Seeking an Experience of God
Posted on October 15, 2012 by Bishop Ken Carter
Men and women, increasingly, are seeking a direct experience of the faith. In relation to God we can describe this as spirituality or mysticism. In relation to each other, we often speak of service or mission.
We are drawn to those who seem to have this direct experience: Thomas Merton, Dietrich Bonhoeffer, Shane Claibourne, Mother Teresa, Martin Luther King Jr. You could add to this list.
We often hear the phrase "I am spiritual but not religious." This is most often not a statement of commitment to a set of spiritual practices, such as prayer or scripture reading or tithing or fasting; it is rather a rejection of the institutional church. In one respect it can be a flight from community--an avoidance of people who challenge us, who merit our forgiveness, who need our gifts. But on a deeper level, we sense at times that the church is an obstacle to the direct experience of God, or at least it does not seem relevant.
A generation of seekers is oriented to an experience of God. These (younger) women and men are searching for communities that will mentor or disciple them in a walk with God: reading scripture, learning to pray, defining and discovering realities like grace, forgiveness and reconciliation. They also sense, in an almost instinctive way, that another path to God is found in connecting with the real human needs of people who live in their communities, who have no voice in the realities that shape their lives, and whose access to basic needs---- food, health care, shelter and education--- is often in question.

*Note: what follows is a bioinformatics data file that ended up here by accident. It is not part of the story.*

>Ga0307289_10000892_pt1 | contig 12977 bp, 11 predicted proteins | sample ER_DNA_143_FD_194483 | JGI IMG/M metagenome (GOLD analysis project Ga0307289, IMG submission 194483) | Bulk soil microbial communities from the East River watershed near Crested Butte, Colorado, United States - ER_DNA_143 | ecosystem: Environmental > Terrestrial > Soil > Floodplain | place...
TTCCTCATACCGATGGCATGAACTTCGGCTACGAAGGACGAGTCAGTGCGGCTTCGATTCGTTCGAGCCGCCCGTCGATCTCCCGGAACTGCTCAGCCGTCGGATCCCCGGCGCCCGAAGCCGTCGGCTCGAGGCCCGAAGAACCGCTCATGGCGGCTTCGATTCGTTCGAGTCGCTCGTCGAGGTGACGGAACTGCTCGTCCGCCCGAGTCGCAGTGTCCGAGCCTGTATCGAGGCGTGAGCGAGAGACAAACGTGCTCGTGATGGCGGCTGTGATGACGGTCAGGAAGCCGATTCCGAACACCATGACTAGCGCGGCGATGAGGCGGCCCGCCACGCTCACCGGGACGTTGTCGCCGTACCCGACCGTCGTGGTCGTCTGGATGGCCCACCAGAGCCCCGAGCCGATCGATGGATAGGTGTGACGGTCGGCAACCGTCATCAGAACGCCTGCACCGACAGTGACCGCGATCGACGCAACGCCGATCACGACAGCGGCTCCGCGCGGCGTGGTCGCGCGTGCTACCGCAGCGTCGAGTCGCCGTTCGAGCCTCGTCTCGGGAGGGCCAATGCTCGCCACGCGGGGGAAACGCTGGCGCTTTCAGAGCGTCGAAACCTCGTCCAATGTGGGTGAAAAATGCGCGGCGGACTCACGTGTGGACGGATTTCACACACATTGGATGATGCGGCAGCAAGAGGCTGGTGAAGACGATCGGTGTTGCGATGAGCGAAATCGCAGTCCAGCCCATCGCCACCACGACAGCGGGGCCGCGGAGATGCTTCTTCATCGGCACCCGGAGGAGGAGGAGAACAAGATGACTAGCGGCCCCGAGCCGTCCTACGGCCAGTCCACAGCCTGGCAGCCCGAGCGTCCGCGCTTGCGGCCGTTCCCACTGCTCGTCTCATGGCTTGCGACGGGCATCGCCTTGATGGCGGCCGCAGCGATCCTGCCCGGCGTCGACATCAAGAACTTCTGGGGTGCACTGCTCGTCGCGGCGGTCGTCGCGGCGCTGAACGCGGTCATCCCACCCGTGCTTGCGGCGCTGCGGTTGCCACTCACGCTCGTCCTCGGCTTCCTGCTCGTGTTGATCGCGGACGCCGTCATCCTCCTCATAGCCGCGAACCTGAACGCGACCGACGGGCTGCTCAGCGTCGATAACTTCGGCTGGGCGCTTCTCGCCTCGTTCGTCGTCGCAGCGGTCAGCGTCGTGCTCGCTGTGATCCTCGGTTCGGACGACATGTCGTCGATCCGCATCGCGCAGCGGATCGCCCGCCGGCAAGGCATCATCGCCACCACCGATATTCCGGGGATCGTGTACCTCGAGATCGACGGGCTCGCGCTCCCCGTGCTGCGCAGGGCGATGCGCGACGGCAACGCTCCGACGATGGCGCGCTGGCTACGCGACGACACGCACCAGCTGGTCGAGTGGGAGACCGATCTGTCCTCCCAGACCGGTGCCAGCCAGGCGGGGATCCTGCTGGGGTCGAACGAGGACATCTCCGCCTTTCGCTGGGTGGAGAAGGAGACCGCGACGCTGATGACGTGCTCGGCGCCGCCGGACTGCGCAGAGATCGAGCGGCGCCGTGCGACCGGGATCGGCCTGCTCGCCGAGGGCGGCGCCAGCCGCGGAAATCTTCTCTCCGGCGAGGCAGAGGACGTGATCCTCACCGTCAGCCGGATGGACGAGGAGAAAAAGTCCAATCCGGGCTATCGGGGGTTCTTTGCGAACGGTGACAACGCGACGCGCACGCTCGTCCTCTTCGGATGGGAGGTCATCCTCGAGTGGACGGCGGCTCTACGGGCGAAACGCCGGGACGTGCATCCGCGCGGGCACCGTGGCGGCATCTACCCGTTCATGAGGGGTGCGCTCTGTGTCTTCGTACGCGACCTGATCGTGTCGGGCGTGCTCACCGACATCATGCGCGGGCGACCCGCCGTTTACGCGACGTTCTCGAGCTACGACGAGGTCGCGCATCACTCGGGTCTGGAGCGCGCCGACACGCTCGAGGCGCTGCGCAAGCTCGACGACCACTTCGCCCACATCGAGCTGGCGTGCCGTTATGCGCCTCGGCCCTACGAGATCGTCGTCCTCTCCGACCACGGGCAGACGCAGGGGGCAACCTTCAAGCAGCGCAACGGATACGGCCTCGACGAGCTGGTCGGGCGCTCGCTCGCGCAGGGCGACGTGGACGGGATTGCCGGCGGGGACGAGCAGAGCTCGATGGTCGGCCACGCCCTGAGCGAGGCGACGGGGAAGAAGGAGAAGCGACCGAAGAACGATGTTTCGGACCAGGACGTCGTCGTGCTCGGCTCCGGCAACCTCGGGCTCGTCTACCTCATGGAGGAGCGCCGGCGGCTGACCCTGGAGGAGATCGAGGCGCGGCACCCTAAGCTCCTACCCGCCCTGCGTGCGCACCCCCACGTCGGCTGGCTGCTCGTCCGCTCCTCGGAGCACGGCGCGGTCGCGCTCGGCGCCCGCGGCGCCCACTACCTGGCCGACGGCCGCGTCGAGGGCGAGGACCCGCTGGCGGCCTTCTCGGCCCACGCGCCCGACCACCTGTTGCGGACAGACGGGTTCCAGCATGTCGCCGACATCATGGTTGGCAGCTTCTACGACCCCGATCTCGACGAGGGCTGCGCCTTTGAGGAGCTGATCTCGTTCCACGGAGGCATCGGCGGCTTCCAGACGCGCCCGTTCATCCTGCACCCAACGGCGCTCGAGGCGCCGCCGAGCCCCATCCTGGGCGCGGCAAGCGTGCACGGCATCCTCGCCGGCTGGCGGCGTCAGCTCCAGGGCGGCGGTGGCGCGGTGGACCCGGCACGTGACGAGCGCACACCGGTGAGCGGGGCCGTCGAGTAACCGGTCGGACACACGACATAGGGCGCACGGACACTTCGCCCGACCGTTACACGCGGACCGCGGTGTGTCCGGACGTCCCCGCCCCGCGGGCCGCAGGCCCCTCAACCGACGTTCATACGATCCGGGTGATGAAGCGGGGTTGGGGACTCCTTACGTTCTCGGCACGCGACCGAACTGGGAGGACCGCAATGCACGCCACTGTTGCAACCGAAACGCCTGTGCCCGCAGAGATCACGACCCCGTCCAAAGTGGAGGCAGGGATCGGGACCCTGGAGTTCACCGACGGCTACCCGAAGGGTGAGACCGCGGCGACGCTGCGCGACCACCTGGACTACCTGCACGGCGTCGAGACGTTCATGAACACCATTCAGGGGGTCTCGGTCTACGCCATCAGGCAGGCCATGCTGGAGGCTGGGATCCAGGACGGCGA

A congregation of any shape or size can offer these experiences of connection. Indeed, if it is faithful to the great commission (Matthew 28) and the great commandment (Mark 12) of Jesus, it is offering these experiences, where we come to know that God is real. And if we do not offer these experiences, people (for better or worse) will piece all of this together on their own.
People yearn for a direct experience of God. They know that justice without compassion is not of God, that love without justice is not of God, that righteousness without love is not of God. Justice without compassion degenerates into self-interest; love without justice becomes sentimentality; and righteousness without love is self-righteousness.
Because we are created in the image of God, who is love, there is something in us that longs to be made whole. The apostle Paul calls this the new creation, and John and Charles Wesley described this as the path to holiness.
So, today: How can you be attentive to an experience of Jesus in everyday life (Matthew 25)?
And, this Sunday: How can you offer worship which has a singular purpose---to lead those present into an experience of the living God (Isaiah 6)?